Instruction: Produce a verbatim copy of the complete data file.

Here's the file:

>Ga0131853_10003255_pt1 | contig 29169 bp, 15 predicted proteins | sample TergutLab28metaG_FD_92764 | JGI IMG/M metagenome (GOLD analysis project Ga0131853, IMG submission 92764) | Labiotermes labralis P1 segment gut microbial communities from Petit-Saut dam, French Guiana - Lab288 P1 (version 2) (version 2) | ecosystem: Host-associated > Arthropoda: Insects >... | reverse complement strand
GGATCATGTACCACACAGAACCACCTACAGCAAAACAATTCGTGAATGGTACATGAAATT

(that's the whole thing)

>Ga0131853_10003255_pt1 | contig 29169 bp, 15 predicted proteins | sample TergutLab28metaG_FD_92764 | JGI IMG/M metagenome (GOLD analysis project Ga0131853, IMG submission 92764) | Labiotermes labralis P1 segment gut microbial communities from Petit-Saut dam, French Guiana - Lab288 P1 (version 2) (version 2) | ecosystem: Host-associated > Arthropoda: Insects >... | reverse complement strand
GGATCATGTACCACACAGAACCACCTACAGCAAAACAATTCGTGAATGGTACATGAAATT